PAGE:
But how does one rid oneself of language? How can a person live in North America or Western Europe and genuinely escape capitalism? Worse yet, isn’t any apparent path out of these ubiquitous, invisible determiners just a feature of their very structures? In their anti-everything insurgency, some would-be revolutionaries have taken to direct political engagement or terrorism as methods of change, but considered respectively, the notion of “working within the system” can seem a euphemism for surrender, and real physical violence often proves ethically unacceptable or ultimately ineffective. These difficulties, probed by social theorists such as Gilles Deleuze and Félix Guattari, make clear that deprogramming isn’t easy. We can understand Throbbing Gristle’s 1979 declaration that “we need some discipline here” as both a send-up of control structures’ power over people and also a dead serious reminder of just how hard it is to divorce oneself from those structures—that it takes real discipline to maintain the void left by deprogramming.
For this reason, radical twentieth-century art has repeatedly pointed toward the irrational as a promising aesthetic and political path. This unreason broadly encompasses surrealism, Dada, discordianism, chaos magick, cyberpunk, and the alternative histories of what author Adam Parfrey calls “Apocalypse Culture.” It helps explain the rigidly arbitrary strangeness that some radical thinkers have embraced in their anti-hierarchical attempts to fill the vacuum left by deprogramming—usually as a preemptive conceptual placeholder, but sometimes as the genuine adoption of some alternative way of being, newly availed. Examples include the oddly regimented public clowning of proto-Throbbing Gristle art troupe COUM Transmissions; the practice of orthographically constrained writing—OuLiPo—to which Belgian band Front 242’s lead singer Jean-Luc De Meyer has dedicated himself in recent years; or the bizarre, Pepsi-obsessed thematics of Negativland’s 1997 album Dispepsi. These little reprogrammings highlight their own arbitrary nature, making them safer, more transparent practices than “normal” or “rational” behavior, which otherwise masquerades as identity and absolute truth. The irrational is most easily articulated through art, because art isn’t subject to the practical, ethical, and economic expectations of other kinds of cultural work. Art also has the bonus of affording low commitment and plausible deniability for the casual or merely curious noncomformist.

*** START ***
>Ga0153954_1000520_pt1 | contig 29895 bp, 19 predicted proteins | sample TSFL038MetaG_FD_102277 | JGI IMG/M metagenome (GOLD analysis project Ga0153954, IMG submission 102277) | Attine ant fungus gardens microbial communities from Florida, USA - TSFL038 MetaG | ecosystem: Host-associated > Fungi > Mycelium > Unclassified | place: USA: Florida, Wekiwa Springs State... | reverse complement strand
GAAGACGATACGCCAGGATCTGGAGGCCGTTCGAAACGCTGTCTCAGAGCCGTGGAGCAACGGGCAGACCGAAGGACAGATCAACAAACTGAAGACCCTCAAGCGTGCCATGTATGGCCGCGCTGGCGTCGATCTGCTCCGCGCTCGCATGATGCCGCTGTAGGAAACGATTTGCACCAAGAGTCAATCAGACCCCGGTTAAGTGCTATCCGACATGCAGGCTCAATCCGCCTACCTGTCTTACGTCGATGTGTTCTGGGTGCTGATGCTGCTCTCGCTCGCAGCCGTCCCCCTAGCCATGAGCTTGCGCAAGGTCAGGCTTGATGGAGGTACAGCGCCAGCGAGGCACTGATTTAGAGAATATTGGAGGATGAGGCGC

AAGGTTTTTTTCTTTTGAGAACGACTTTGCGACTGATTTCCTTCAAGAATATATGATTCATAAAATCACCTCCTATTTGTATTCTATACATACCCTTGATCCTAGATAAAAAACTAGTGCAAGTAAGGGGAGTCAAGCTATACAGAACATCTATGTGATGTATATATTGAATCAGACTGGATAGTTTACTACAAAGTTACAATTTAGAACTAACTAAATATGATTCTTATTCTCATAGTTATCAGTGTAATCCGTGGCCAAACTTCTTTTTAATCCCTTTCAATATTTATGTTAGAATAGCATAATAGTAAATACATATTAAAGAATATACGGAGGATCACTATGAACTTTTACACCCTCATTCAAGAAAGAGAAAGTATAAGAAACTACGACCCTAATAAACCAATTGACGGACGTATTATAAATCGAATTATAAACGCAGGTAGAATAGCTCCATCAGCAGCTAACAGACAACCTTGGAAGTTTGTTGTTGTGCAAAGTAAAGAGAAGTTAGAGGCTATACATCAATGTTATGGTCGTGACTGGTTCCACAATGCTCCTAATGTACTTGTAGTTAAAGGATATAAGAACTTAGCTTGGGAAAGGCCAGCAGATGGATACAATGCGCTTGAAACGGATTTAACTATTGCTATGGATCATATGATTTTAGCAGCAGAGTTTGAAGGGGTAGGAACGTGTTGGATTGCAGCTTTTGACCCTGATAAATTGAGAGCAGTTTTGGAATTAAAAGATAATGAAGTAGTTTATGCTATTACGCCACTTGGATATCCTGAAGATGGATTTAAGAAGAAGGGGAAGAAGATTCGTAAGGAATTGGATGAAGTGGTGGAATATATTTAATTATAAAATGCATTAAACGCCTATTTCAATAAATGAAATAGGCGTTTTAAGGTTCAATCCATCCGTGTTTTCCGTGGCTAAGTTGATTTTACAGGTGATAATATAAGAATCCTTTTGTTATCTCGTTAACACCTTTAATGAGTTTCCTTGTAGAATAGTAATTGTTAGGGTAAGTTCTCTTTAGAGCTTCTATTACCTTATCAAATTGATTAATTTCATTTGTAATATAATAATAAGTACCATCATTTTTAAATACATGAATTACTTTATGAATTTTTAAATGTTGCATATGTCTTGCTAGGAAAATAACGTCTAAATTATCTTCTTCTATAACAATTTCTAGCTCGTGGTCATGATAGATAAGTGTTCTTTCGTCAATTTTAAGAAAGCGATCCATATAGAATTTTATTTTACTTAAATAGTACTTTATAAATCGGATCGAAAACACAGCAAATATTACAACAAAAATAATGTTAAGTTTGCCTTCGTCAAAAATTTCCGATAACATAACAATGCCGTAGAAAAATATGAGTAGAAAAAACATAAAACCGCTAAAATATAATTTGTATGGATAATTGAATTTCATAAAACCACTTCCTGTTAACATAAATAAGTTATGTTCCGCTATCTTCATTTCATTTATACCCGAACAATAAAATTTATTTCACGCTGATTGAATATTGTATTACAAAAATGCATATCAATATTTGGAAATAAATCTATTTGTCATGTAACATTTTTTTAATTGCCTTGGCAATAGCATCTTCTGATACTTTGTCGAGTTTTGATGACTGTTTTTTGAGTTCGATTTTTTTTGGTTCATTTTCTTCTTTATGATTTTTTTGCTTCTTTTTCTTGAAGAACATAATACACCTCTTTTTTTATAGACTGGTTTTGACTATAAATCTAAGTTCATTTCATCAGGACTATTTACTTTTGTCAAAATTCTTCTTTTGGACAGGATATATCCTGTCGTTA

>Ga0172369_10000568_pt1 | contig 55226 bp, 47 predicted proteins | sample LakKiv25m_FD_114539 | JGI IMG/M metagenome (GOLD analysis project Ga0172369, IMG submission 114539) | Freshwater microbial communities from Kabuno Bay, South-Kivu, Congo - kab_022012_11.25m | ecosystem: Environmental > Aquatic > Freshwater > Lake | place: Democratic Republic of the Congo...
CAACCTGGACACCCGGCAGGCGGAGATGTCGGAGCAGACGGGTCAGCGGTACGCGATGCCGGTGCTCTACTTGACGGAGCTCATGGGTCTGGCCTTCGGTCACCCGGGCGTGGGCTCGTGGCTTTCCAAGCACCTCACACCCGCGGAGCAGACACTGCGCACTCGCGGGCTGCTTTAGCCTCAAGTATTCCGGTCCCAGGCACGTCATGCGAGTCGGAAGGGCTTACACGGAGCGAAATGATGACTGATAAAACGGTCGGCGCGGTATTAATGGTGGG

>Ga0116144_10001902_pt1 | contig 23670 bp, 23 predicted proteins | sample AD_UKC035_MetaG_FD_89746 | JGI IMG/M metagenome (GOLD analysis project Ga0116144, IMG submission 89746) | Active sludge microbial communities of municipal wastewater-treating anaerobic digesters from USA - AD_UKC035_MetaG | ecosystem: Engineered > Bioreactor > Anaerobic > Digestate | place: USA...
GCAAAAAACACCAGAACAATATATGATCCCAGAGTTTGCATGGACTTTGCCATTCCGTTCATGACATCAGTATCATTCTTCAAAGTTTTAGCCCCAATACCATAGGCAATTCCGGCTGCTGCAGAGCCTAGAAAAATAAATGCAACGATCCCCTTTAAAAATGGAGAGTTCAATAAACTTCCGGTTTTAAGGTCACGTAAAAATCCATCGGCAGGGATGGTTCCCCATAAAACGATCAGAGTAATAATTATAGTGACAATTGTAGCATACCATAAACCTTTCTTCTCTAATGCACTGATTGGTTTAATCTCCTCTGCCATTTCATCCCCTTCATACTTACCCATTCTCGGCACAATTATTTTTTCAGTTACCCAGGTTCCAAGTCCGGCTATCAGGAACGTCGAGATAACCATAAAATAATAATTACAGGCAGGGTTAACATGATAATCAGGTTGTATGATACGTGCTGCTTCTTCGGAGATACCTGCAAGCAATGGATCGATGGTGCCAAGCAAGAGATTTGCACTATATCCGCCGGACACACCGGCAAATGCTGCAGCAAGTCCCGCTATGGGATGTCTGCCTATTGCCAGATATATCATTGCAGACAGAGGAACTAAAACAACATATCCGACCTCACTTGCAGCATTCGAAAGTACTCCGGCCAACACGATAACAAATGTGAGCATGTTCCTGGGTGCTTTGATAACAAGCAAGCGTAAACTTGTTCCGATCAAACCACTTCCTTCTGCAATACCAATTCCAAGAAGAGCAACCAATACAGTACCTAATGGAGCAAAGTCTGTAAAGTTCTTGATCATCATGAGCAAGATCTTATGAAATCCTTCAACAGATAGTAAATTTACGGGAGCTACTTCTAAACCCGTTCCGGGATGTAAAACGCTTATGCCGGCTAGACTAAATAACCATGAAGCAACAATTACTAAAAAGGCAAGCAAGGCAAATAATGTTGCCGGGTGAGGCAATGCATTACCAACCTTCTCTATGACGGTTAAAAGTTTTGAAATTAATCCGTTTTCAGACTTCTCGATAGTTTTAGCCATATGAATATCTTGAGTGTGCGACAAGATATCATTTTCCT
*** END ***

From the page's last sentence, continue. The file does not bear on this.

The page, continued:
Different artistic approaches can serve the pan-revolutionary drive. A common tack within industrial music involves the use of noise, which a lot of musicians and scholars believe is emancipatory, destabilizing, and able to overload and undercut our perceptions of order—Einstürzende Neubauten’s ear-splitting 1993 “Headcleaner” serves as a good example here both in sound and in name. Within industrial music, noise is essential as both a sonic and a conceptual building block. Artists can also symbolically disrupt order by erasing the lines that govern certain kinds of meaning, as with the basic division between subject and object—the self and other—upon which western identity is predicated. Some dedicated artists have achieved this in anatomically transgressive ways, notably the genital self-mutilation themes in the work of Rudolf Schwarzkogler and Bob Flanagan, or the Pandrogyne project of Genesis and Lady Jaye Breyer P-Orridge; the goal of destroying the ego similarly lies at the heart of certain drug practices embraced by freethinkers such as Terence McKenna.
All this is the intellectual tree in which industrial musicians and audiences over time consistently claim lineage. The genre uses menacing aesthetics to embrace the combative fringes of twentieth-century thought, but it almost always does so out of longing for a certain utopia that can be found only before the beginning and after the end of control.